Making an Historical Newspaper

Students investigate nineteenth century life in Canada through three context-based activities that each involve research, artifact creation and presentation components.

Created by Jackie Underhill Governor General's History Awards Winner and Kathy Thompson. Jackie Underhill is a 2004 recipient of Governor General’s Award for Excellence in Teaching Canadian History.

Posted January 3, 2013

Lesson Overview 

Students investigate nineteenth century life in Canada through three context-based activities that each involve research, artifact creation and presentation components. They are encouraged to explore a range of traditional and digital media including: editorial cartoons, videos, novels, newspapers and websites. In the process, they develop and practice skills in research, writing, note-taking, role-play, visual analysis, print design and web tool applications.

Time Required 

Intended as concurrent activities for a 4-6 week 19th Century History Unit

Historical Thinking Concept(s) 

This lesson plan uses the following historical thinking concepts: establish historical significance, use primary source evidence, and take historical perspectives.

Learning Outcomes

Student will:

  • Recognize and describe the meaningful ways that a variety of events and individuals have contributed to the development of Canada’s political history;
  • Create an editorial cartoon that demonstrates their understanding of a municipal, provincial, or national issue and illustrates their point of view (Synthesis/Create)
  • Identify and describe the techniques used to create political awareness through humour in editorial cartoon (Knowledge, Comprehension, Application);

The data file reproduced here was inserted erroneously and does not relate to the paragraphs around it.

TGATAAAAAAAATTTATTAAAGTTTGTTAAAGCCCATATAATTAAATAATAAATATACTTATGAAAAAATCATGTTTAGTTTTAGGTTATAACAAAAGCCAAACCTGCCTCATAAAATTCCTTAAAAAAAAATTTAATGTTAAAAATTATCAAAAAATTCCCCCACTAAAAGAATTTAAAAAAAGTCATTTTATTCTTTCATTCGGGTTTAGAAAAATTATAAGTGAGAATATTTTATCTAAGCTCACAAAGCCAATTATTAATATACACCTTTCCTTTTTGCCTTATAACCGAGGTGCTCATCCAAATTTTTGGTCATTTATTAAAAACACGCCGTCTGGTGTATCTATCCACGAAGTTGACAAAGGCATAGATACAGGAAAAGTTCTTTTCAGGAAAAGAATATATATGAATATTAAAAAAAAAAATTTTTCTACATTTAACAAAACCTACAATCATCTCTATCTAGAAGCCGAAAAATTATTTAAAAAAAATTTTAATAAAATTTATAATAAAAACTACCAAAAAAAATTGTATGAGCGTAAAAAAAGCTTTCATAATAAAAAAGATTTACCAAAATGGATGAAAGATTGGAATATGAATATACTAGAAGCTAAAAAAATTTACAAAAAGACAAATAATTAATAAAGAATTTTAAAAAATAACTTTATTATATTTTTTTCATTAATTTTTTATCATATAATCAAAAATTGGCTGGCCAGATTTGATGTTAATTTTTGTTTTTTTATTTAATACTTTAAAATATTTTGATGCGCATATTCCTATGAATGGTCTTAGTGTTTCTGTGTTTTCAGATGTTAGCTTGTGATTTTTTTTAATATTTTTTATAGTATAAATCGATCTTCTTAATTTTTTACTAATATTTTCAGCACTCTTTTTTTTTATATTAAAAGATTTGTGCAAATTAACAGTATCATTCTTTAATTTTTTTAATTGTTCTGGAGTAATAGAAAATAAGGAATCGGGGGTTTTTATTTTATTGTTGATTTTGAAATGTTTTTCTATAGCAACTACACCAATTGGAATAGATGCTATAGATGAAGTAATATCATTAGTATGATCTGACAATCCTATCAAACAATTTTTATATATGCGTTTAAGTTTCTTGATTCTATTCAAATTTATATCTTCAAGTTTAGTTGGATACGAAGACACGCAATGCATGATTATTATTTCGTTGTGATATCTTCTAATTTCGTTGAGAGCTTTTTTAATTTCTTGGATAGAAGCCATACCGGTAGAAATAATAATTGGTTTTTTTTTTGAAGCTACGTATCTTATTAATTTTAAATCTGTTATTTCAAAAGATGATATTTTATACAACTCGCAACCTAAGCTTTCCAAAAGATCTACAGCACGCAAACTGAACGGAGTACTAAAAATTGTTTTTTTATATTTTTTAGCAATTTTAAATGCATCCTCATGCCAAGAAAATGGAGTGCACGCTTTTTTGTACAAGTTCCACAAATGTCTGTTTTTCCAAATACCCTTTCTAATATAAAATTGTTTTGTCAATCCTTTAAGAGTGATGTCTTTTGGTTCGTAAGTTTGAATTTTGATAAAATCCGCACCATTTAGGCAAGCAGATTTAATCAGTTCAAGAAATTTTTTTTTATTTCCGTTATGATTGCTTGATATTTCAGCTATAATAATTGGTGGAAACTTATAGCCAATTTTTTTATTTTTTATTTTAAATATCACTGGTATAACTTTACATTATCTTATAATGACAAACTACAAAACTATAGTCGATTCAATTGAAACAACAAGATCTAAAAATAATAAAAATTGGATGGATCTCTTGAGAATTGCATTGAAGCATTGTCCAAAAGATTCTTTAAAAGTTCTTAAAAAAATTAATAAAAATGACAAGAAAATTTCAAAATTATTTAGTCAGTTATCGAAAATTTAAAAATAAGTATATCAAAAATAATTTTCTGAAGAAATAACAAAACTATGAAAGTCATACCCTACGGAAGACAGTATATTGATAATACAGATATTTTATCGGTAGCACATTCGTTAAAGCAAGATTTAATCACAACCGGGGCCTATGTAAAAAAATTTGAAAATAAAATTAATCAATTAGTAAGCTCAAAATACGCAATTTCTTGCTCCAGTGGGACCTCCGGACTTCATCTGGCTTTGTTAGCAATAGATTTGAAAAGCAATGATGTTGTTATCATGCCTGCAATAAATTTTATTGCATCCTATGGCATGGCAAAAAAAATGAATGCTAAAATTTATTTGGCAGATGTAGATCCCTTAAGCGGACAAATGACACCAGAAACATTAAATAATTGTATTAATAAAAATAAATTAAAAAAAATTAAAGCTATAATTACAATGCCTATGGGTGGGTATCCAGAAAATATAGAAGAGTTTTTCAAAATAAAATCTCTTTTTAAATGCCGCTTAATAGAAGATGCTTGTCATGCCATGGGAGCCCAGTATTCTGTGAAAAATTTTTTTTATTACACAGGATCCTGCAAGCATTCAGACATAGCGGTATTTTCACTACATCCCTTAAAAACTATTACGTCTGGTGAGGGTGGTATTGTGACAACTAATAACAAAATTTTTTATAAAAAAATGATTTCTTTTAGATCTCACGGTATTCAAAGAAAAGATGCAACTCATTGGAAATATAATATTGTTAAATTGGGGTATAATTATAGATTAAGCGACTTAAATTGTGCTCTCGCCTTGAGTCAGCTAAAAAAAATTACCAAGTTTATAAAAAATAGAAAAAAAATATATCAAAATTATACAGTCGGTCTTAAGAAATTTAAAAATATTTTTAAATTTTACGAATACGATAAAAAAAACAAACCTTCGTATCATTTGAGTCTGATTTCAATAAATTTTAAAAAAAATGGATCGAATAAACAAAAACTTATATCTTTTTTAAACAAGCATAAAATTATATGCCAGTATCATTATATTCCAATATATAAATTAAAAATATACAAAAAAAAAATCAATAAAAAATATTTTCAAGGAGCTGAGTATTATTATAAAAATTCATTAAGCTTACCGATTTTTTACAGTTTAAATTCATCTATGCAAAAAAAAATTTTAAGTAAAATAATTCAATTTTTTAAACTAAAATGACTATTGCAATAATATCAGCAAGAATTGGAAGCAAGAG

• Demonstrate an understanding of the concepts of exploration or settlement in the area that would become Canada (Application); 
  • Understand the historical events, individuals, and society of Canada in the 1800s (Knowledge, Comprehension)

Background Information

These activities focus on the experience of settlers and their descendants, their political challenges and aspirations, and the economic realities of the 1800s in what became Canada. Specific topics include: colonialism, settlement, rebellion, confederation and nationhood. 

The Lesson Activity


In the first activity, student interest is piqued visually as they survey and examine period editorial cartoons. They collect, identify and analyze them for common persuasive techniques that endure today. After further practice, they create their own editorial cartoons to demonstrate their understanding of the conventions.


Activity two deals with exploration and settlement through research. Students brainstorm potential topics, presentation tools and assessment methods. They select a topic, draft a timeline, make a log book, then begin the inquiry process in the school library. When their investigation is complete, they are responsible for presenting their topic in a creative manner.


The final project builds on applying the research and analytical skills they have acquired in the previous two activities into a contextualized product. Students examine the structure and composition of a newspaper then use their research and writing skills to investigate an event, personality or feature of society in nineteenth century Canada.


  • Editorial cartoons from a variety of newspapers
  • Digital and print resources on nineteenth century exploration and settlement
  • Samples of historical newspapers

Extension Activity

Assessment: Students are assessed by how effectively they demonstrate their understanding of the topics, document their research process, support and communicate their point of view, and express their creativity. The artifacts generated are meant to be shared with the class through presentations and the school community through various media like school the school newspaper and website.

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